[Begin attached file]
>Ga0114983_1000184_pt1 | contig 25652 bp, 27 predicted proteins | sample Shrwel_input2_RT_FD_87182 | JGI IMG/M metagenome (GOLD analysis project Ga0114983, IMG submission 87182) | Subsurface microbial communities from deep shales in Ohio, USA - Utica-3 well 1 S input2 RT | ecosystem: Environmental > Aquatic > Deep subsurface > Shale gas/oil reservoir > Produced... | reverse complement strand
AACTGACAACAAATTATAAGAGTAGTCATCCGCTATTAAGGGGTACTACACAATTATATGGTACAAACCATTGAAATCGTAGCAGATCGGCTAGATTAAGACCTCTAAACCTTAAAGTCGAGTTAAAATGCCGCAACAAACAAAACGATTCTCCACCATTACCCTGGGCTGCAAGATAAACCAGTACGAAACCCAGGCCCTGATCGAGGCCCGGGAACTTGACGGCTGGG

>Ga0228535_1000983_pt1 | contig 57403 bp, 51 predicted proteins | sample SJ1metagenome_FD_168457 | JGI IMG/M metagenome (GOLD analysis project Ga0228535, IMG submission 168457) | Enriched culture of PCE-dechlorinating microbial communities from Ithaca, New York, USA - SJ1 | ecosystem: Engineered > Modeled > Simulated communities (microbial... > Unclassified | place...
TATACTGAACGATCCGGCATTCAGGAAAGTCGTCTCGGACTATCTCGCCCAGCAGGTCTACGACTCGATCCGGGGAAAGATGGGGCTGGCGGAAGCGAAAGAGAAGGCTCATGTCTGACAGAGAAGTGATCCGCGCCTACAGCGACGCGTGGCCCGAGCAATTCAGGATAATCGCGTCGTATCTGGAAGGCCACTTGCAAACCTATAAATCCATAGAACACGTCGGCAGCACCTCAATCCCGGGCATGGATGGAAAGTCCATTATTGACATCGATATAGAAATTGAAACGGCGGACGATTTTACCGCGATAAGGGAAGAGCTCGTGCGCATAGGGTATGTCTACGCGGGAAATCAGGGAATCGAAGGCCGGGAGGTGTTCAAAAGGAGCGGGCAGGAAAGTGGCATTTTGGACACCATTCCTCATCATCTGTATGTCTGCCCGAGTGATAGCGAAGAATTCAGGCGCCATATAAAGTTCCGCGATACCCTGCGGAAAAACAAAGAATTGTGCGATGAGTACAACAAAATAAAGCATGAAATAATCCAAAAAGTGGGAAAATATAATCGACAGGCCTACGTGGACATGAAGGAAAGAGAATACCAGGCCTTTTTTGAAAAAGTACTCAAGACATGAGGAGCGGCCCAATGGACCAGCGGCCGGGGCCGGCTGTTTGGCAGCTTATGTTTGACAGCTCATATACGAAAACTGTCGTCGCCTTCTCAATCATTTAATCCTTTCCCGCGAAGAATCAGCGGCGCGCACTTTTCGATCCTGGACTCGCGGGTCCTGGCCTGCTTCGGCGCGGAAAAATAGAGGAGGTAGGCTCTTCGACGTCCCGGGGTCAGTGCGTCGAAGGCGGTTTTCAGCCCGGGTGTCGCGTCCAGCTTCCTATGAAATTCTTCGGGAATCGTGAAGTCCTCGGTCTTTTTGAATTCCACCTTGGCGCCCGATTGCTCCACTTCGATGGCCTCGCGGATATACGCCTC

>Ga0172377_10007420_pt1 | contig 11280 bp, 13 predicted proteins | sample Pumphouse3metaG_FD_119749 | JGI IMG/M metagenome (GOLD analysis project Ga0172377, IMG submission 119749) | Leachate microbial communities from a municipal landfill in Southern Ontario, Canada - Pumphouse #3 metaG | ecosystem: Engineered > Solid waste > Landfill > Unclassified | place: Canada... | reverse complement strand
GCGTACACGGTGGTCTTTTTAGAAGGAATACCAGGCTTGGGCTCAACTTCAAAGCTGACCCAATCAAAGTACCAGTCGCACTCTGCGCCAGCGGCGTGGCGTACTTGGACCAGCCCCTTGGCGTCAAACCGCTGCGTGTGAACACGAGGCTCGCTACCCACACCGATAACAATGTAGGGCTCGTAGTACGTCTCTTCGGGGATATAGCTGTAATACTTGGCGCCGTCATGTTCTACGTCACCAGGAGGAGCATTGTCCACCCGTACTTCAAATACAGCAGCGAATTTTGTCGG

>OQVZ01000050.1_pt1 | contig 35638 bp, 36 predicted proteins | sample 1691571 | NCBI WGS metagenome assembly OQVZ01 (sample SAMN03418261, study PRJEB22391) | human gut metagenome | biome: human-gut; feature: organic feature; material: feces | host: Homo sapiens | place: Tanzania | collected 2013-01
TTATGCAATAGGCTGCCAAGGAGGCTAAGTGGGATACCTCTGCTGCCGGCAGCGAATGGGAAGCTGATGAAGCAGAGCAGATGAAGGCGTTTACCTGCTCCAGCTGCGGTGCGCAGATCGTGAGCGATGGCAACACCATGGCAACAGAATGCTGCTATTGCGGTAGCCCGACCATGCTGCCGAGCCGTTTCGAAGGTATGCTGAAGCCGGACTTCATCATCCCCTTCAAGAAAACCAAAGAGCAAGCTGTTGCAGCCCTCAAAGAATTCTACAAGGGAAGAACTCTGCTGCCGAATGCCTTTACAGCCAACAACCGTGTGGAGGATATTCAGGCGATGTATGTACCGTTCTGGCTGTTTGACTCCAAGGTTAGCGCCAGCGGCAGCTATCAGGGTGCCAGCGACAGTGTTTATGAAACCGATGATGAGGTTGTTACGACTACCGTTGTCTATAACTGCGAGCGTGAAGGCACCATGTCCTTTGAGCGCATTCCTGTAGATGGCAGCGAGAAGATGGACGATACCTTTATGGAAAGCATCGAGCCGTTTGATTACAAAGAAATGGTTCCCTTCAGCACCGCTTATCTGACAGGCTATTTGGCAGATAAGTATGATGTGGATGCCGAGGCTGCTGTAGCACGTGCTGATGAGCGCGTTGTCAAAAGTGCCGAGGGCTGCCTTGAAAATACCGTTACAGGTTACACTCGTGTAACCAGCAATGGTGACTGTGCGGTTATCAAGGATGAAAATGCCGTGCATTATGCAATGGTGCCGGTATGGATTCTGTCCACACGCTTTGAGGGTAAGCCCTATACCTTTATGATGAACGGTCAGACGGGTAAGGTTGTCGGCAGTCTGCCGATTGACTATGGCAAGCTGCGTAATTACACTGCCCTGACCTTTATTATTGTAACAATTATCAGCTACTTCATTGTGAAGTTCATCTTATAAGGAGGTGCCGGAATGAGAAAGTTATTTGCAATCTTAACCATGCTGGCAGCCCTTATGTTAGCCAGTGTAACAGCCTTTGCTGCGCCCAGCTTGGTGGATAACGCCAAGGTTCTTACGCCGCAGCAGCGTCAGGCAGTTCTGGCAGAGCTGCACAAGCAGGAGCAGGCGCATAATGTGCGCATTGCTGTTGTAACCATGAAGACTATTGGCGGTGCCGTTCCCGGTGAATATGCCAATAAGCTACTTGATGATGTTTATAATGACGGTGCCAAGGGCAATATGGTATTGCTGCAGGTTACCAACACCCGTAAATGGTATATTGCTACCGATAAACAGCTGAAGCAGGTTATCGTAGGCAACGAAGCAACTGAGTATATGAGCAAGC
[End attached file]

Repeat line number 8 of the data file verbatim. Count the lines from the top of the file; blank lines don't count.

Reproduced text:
TTATGCAATAGGCTGCCAAGGAGGCTAAGTGGGATACCTCTGCTGCCGGCAGCGAATGGGAAGCTGATGAAGCAGAGCAGATGAAGGCGTTTACCTGCTCCAGCTGCGGTGCGCAGATCGTGAGCGATGGCAACACCATGGCAACAGAATGCTGCTATTGCGGTAGCCCGACCATGCTGCCGAGCCGTTTCGAAGGTATGCTGAAGCCGGACTTCATCATCCCCTTCAAGAAAACCAAAGAGCAAGCTGTTGCAGCCCTCAAAGAATTCTACAAGGGAAGAACTCTGCTGCCGAATGCCTTTACAGCCAACAACCGTGTGGAGGATATTCAGGCGATGTATGTACCGTTCTGGCTGTTTGACTCCAAGGTTAGCGCCAGCGGCAGCTATCAGGGTGCCAGCGACAGTGTTTATGAAACCGATGATGAGGTTGTTACGACTACCGTTGTCTATAACTGCGAGCGTGAAGGCACCATGTCCTTTGAGCGCATTCCTGTAGATGGCAGCGAGAAGATGGACGATACCTTTATGGAAAGCATCGAGCCGTTTGATTACAAAGAAATGGTTCCCTTCAGCACCGCTTATCTGACAGGCTATTTGGCAGATAAGTATGATGTGGATGCCGAGGCTGCTGTAGCACGTGCTGATGAGCGCGTTGTCAAAAGTGCCGAGGGCTGCCTTGAAAATACCGTTACAGGTTACACTCGTGTAACCAGCAATGGTGACTGTGCGGTTATCAAGGATGAAAATGCCGTGCATTATGCAATGGTGCCGGTATGGATTCTGTCCACACGCTTTGAGGGTAAGCCCTATACCTTTATGATGAACGGTCAGACGGGTAAGGTTGTCGGCAGTCTGCCGATTGACTATGGCAAGCTGCGTAATTACACTGCCCTGACCTTTATTATTGTAACAATTATCAGCTACTTCATTGTGAAGTTCATCTTATAAGGAGGTGCCGGAATGAGAAAGTTATTTGCAATCTTAACCATGCTGGCAGCCCTTATGTTAGCCAGTGTAACAGCCTTTGCTGCGCCCAGCTTGGTGGATAACGCCAAGGTTCTTACGCCGCAGCAGCGTCAGGCAGTTCTGGCAGAGCTGCACAAGCAGGAGCAGGCGCATAATGTGCGCATTGCTGTTGTAACCATGAAGACTATTGGCGGTGCCGTTCCCGGTGAATATGCCAATAAGCTACTTGATGATGTTTATAATGACGGTGCCAAGGGCAATATGGTATTGCTGCAGGTTACCAACACCCGTAAATGGTATATTGCTACCGATAAACAGCTGAAGCAGGTTATCGTAGGCAACGAAGCAACTGAGTATATGAGCAAGC